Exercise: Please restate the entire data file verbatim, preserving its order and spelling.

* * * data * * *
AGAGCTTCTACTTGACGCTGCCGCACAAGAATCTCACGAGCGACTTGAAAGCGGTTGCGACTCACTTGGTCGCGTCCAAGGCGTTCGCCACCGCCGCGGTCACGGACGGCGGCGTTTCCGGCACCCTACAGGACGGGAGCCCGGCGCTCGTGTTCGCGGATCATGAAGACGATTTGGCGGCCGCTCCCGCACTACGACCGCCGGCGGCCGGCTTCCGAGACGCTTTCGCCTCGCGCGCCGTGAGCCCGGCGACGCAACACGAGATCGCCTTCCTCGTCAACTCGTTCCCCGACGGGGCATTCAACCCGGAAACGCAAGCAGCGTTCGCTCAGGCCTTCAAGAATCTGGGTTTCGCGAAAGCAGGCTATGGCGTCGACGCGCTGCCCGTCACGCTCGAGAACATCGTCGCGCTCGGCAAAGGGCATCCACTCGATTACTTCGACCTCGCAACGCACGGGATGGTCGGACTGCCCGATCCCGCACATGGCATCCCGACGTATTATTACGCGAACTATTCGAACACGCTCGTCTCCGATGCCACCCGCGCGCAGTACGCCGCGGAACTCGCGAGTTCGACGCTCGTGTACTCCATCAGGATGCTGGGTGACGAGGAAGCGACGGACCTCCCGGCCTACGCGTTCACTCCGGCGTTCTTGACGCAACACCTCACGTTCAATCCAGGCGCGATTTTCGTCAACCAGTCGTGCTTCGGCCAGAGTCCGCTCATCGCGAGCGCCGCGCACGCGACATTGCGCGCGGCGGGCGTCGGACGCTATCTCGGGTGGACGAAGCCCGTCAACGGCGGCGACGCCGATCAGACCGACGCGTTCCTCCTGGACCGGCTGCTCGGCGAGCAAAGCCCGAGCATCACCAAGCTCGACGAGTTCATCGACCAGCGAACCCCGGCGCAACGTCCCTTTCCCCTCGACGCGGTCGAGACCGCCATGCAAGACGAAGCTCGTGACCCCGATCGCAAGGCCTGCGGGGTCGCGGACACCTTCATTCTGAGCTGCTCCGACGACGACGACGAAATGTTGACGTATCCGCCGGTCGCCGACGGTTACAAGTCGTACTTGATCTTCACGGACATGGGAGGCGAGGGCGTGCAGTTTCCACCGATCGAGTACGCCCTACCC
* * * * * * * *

AGAGCTTCTACTTGACGCTGCCGCACAAGAATCTCACGAGCGACTTGAAAGCGGTTGCGACTCACTTGGTCGCGTCCAAGGCGTTCGCCACCGCCGCGGTCACGGACGGCGGCGTTTCCGGCACCCTACAGGACGGGAGCCCGGCGCTCGTGTTCGCGGATCATGAAGACGATTTGGCGGCCGCTCCCGCACTACGACCGCCGGCGGCCGGCTTCCGAGACGCTTTCGCCTCGCGCGCCGTGAGCCCGGCGACGCAACACGAGATCGCCTTCCTCGTCAACTCGTTCCCCGACGGGGCATTCAACCCGGAAACGCAAGCAGCGTTCGCTCAGGCCTTCAAGAATCTGGGTTTCGCGAAAGCAGGCTATGGCGTCGACGCGCTGCCCGTCACGCTCGAGAACATCGTCGCGCTCGGCAAAGGGCATCCACTCGATTACTTCGACCTCGCAACGCACGGGATGGTCGGACTGCCCGATCCCGCACATGGCATCCCGACGTATTATTACGCGAACTATTCGAACACGCTCGTCTCCGATGCCACCCGCGCGCAGTACGCCGCGGAACTCGCGAGTTCGACGCTCGTGTACTCCATCAGGATGCTGGGTGACGAGGAAGCGACGGACCTCCCGGCCTACGCGTTCACTCCGGCGTTCTTGACGCAACACCTCACGTTCAATCCAGGCGCGATTTTCGTCAACCAGTCGTGCTTCGGCCAGAGTCCGCTCATCGCGAGCGCCGCGCACGCGACATTGCGCGCGGCGGGCGTCGGACGCTATCTCGGGTGGACGAAGCCCGTCAACGGCGGCGACGCCGATCAGACCGACGCGTTCCTCCTGGACCGGCTGCTCGGCGAGCAAAGCCCGAGCATCACCAAGCTCGACGAGTTCATCGACCAGCGAACCCCGGCGCAACGTCCCTTTCCCCTCGACGCGGTCGAGACCGCCATGCAAGACGAAGCTCGTGACCCCGATCGCAAGGCCTGCGGGGTCGCGGACACCTTCATTCTGAGCTGCTCCGACGACGACGACGAAATGTTGACGTATCCGCCGGTCGCCGACGGTTACAAGTCGTACTTGATCTTCACGGACATGGGAGGCGAGGGCGTGCAGTTTCCACCGATCGAGTACGCCCTACCC